In the middle of May 1815, Parisians were gripped not by the legislative elections or by the preparations for war but by a murder trial. Antoine Serres de Saint-Clair faced a retrial in front of a military tribunal for murdering the prostitute Cornelia Kersemacker, known as ‘La Belle Hollandaise’, in November 1814. It was the theatre critic, Martainville, who regaled the readers of the Journal de Paris with details day by day as the trial proceeded but it was also covered at length in the Journal de l’Empire and the Quotidienne. The conclusion of the trial was dramatic. When, on 18th May, Saint-Clair was found guilty, accused of dishonouring the military profession, and stripped of his Légion d’honneur, he pulled a dagger out and stabbed himself, declaring he had never made an attempt on anyone’s life. Mortally wounded, he was carried back to prison but his actions would live on in fiction.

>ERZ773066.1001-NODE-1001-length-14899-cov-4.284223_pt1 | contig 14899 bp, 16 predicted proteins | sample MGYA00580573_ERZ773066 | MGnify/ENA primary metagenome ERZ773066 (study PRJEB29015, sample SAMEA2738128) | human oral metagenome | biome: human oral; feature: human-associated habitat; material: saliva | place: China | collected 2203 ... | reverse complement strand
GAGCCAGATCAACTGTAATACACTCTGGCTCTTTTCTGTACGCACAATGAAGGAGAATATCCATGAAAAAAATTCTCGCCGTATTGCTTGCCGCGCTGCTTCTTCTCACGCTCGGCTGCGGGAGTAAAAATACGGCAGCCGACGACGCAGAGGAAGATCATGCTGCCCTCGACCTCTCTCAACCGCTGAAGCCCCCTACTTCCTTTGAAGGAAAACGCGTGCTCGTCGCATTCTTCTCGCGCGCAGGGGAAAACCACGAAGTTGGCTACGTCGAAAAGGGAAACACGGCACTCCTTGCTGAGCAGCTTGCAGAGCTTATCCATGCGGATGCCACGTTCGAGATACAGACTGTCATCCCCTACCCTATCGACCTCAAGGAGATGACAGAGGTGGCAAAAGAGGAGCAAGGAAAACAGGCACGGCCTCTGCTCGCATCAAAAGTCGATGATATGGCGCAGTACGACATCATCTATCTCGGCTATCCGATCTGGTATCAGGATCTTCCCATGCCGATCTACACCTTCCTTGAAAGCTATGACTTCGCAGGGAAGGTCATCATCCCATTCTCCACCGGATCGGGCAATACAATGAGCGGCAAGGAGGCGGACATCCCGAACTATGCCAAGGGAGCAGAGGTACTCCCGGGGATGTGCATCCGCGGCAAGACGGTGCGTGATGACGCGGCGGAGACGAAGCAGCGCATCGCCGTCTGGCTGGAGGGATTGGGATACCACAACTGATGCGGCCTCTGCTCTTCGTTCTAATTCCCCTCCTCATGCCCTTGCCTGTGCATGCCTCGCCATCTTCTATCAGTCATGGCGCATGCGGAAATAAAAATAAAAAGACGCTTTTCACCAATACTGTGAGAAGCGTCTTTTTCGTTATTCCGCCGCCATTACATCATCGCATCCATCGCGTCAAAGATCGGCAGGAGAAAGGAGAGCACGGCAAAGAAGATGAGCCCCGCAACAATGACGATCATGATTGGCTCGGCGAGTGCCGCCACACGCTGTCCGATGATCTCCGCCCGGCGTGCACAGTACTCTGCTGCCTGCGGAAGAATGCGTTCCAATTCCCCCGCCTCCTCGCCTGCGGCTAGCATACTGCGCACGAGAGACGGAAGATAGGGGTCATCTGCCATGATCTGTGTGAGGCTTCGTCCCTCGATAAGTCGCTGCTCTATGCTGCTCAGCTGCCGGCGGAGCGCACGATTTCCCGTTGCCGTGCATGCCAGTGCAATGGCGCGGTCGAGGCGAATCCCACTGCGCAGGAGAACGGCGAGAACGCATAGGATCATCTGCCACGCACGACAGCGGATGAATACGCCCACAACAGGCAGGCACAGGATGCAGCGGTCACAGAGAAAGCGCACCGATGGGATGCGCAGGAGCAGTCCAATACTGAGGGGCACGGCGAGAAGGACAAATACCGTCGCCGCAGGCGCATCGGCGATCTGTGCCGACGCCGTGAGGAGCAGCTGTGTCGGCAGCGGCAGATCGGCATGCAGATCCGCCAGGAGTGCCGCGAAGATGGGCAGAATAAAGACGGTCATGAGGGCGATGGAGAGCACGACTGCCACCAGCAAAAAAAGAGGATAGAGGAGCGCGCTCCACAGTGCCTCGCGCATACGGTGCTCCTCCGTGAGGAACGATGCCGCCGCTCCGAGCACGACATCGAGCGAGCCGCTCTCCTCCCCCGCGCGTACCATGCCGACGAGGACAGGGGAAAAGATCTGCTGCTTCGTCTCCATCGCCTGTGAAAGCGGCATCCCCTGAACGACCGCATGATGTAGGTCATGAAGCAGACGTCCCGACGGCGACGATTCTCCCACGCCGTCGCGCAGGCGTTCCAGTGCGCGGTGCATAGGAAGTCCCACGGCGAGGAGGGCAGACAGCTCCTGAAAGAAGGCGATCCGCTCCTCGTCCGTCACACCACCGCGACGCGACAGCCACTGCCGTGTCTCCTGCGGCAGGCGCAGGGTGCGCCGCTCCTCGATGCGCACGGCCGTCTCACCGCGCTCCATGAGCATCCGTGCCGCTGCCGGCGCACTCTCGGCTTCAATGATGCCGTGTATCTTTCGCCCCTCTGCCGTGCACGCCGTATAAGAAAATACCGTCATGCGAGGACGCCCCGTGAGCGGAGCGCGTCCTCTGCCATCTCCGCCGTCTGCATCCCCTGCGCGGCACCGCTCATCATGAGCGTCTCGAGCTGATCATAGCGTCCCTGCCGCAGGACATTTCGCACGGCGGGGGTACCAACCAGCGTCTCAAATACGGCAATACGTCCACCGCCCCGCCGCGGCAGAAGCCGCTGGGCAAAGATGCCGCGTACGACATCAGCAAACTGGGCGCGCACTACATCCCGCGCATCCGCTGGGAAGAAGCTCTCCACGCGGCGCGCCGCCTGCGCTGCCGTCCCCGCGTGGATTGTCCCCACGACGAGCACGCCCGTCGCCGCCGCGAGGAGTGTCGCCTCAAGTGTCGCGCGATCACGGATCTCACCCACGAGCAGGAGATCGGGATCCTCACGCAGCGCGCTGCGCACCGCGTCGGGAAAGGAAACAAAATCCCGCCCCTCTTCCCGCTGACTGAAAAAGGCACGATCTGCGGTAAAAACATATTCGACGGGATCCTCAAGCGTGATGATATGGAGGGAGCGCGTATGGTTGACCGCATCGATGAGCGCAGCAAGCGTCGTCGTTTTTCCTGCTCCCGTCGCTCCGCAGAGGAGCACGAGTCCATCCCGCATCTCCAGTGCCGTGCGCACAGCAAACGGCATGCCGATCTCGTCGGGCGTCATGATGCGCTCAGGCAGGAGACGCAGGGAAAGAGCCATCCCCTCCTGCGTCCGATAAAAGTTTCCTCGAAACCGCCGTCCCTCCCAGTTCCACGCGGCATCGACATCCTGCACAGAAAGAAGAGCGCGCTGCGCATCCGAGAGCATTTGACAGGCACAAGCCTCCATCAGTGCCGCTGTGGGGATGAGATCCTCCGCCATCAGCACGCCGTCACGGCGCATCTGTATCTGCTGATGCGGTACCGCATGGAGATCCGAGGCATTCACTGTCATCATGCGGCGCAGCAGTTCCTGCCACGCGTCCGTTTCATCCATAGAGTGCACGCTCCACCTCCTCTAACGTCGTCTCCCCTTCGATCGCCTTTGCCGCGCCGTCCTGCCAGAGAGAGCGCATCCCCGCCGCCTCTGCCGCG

The murder forms part of the backdrop to one of the most significant literary productions of the 19th century: Balzac’s ‘Comédie humaine’, a series of novels published in the 1830s and 1840s where characters recur from text to text. Balzac appropriates the murder of ‘la belle Hollandaise’ as part of the backstory of the prostitute Esther Gobseck, who reappears a number of times in the series. Her mother, Sarah, nicknamed ‘la belle hollandaise, also a prostitute, was murdered by a captain when Esther was a child. The name of the victim has been changed by Balzac but there is no mistaking the origin of the fictional event.